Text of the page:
An Introduction to Bamboo
There are over 1000 species of bamboo across the world. Bamboo is a perennial tree-like grass with a hard, woody, hollow stem. They grow in temperate, tropical and subtropical climates of Asia, America and Africa. Their main uses in Asia include:
- Building and Construction
- Fencing poles
- Paper and pulp
But one specific bamboo is Moso Bamboo:
Phyllostachys edulis, commonly known as Moso Bamboo, is a bamboo native to China and Taiwan. When mature, it produces the hardest and densest fibres (2-3X harder than oak) and can develop stems with diameters over 20 cm. Moso is the largest temperate bamboo on earth.
Like any commercially grown plant, it requires constant care and specific nutrients.
How does Moso Bamboo Grow?
Many plants will begin to germinate in 1-2 weeks. Four weeks at the latest. You don’t see any difference after 2 months with the Moso Bamboo. In fact, there’s still almost nothing after the first 4 years (if you hadn’t already given up by that point).
Imagine caring for a plant and watering it day after day, week after week, for years, not even to see a shoot. You wake up in the morning to make sure it gets appropriate water. You spend money on buffers to regulate the pH of the soil and buy specific nutrients. You google ‘How to make my bamboo grow’. You diligently do everything you can, only to see nothing happen – even after four years.
How many of us would have given up and said that it would not grow? We’d all probably say, ‘it is dead’ or that we planted a broken seed.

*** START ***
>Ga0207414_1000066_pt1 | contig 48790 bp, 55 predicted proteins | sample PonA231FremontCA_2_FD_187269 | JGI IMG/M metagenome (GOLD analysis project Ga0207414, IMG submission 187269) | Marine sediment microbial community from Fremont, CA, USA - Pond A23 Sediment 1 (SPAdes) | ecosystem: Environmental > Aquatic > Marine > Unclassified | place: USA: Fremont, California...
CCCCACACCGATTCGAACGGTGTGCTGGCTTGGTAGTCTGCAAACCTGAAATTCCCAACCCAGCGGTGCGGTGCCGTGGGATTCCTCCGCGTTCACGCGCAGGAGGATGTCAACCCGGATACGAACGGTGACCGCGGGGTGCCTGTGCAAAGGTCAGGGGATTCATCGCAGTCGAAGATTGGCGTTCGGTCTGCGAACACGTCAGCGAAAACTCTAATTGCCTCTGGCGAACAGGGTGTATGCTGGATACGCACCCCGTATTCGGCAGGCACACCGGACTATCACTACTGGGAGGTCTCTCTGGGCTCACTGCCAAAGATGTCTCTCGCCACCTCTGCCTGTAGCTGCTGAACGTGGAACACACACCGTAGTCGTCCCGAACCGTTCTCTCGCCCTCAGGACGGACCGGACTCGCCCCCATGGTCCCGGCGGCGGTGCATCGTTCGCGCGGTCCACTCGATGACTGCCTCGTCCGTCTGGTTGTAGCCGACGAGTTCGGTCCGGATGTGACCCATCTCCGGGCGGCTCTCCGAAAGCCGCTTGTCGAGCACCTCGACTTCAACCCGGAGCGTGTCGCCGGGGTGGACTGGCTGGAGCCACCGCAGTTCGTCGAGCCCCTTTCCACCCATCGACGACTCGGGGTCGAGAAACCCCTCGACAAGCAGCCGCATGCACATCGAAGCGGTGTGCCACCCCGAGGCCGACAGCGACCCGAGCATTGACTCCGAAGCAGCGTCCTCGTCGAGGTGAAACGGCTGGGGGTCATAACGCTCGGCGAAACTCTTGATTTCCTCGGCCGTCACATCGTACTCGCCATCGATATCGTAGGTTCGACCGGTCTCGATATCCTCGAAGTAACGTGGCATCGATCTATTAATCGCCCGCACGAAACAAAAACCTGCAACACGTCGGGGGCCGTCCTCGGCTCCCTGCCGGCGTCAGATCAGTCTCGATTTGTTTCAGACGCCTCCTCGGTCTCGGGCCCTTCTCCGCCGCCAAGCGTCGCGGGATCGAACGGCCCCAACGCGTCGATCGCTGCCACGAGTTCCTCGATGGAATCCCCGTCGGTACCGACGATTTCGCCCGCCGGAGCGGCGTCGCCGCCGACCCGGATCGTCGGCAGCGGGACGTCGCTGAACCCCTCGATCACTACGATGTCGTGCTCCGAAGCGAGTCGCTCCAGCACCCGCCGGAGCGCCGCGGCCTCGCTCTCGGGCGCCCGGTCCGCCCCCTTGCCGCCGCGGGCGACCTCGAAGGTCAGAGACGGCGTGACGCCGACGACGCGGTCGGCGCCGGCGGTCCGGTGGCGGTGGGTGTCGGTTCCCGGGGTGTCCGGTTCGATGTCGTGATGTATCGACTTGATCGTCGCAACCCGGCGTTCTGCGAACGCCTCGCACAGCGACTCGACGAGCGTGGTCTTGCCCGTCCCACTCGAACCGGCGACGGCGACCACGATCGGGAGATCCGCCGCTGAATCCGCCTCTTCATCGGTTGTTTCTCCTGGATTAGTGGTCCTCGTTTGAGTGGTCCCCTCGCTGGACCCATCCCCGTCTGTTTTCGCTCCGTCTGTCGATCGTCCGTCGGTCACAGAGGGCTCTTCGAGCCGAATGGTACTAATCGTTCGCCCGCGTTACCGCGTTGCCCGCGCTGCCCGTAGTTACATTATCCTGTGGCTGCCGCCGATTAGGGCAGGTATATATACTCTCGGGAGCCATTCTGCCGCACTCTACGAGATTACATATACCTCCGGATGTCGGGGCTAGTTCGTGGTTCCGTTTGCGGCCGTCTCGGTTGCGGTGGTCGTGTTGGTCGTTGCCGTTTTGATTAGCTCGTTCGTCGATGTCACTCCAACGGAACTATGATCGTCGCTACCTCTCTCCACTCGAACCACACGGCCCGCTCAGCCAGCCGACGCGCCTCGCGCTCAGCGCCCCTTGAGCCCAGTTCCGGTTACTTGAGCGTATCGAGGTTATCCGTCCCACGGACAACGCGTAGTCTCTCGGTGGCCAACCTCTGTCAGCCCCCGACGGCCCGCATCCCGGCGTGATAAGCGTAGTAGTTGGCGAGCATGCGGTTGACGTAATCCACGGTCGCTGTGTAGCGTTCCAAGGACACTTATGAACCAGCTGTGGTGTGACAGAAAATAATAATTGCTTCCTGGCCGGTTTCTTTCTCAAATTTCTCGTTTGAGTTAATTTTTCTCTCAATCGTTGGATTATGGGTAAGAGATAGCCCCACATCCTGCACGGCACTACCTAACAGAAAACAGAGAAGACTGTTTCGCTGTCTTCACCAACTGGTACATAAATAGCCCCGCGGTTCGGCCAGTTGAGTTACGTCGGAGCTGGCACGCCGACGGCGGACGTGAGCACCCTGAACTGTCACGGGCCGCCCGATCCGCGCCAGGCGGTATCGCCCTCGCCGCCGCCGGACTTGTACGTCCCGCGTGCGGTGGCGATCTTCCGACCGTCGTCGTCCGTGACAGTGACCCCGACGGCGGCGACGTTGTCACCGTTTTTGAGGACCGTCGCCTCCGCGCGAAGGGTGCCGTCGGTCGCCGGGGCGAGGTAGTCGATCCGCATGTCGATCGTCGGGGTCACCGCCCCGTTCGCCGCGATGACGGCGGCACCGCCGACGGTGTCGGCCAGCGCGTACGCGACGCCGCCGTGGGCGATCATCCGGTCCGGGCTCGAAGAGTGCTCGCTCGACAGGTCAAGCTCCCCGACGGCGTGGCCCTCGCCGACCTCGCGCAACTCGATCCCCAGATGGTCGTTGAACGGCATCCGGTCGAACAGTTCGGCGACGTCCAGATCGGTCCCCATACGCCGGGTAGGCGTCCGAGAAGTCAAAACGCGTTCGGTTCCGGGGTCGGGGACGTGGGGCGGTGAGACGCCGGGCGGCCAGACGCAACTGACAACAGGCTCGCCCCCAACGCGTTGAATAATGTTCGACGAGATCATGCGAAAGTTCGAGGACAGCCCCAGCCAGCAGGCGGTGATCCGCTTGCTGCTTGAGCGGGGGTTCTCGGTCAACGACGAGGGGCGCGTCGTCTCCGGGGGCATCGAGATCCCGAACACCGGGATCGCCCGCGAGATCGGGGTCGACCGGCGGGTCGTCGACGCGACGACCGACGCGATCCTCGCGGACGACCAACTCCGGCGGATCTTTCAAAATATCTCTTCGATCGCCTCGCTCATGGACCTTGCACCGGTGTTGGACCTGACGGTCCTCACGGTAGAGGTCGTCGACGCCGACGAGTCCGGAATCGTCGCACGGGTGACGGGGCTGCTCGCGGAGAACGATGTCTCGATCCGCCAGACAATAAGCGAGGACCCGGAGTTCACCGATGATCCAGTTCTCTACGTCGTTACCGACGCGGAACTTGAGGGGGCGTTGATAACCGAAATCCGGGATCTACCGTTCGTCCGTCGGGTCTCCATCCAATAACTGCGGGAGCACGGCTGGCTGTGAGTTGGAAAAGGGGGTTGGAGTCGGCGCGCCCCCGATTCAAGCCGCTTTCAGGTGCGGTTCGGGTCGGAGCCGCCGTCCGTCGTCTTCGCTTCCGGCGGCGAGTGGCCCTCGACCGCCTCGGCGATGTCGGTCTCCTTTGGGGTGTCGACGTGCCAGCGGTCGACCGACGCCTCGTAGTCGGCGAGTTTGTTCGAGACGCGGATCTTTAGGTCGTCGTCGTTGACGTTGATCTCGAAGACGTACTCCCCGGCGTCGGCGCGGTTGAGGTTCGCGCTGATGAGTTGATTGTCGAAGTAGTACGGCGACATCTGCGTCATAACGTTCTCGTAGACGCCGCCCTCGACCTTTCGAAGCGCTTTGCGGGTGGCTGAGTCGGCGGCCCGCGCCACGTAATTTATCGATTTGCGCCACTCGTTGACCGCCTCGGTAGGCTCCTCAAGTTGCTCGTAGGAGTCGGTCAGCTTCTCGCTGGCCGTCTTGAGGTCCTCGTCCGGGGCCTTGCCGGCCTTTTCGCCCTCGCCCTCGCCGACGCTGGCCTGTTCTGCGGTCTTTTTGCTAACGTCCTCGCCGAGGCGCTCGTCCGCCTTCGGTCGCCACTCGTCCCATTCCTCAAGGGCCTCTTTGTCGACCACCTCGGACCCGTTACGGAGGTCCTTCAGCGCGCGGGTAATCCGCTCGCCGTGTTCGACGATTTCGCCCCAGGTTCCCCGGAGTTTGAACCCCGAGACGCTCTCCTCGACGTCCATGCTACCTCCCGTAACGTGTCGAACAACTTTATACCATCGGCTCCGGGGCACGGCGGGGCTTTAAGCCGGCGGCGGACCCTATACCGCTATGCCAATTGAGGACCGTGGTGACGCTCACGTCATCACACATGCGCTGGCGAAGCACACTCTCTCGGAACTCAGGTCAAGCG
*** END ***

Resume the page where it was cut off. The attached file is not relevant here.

But during the 5th year, within 5 weeks, it grows 30 m. Magic? Maybe. But probably not. For the first 4yrs, the bamboo was building its foundations – the roots. So although it appears that it all came at once, it didn’t. The seed was always growing, just beneath the surface.
The same applies in other circumstances. Bigger buildings need deeper foundations. More extensive projects need further planning. Bamboo growing as tall and robust as it does requires foundations. More than anything, they require time and patience. Growing the roots for only two weeks (or even two years) would not have sufficed for the giant it was to be.
The Moral of the Story
You. I. All of us. We are bamboo. It is easy to become disheartened by what we can or can’t see. We’re blind to the reality of things. We fixate on the wrong things because we expect to see the fruition of what we do within a given timeframe. Worst of all, We’re impatient.
Many of us don’t have to practise patience. We can order a meal from UberEats expect it to come in 20mins. Or we buy something and get it within 24hrs, without ever leaving our house. Everything is immediate.
But I would argue that many meaningful, substantial things in life take time. It takes time to learn a new instrument and decades then to master that craft. It takes years to build a business into a multinational corporation. It takes time to train for any event for the Olympics. Building deep a substantial relationships takes time in months and years.
The meaningful things in the world don’t come at the click of a finger. Unfortunately, the world needs to do a better job of showing that.
It's something I Struggle with Too
I can remember when I used to do my door 2 door sales job. I loved it, and I was pretty decent. But I remember having one major problem: I was impatient.
I was always in a rush, trying to do things quickly. In my mind, I was just trying to be efficient, which I didn’t see as a bad thing. The problem was that I became obsessed with speed. I couldn’t tell the difference between efficiency and rushing.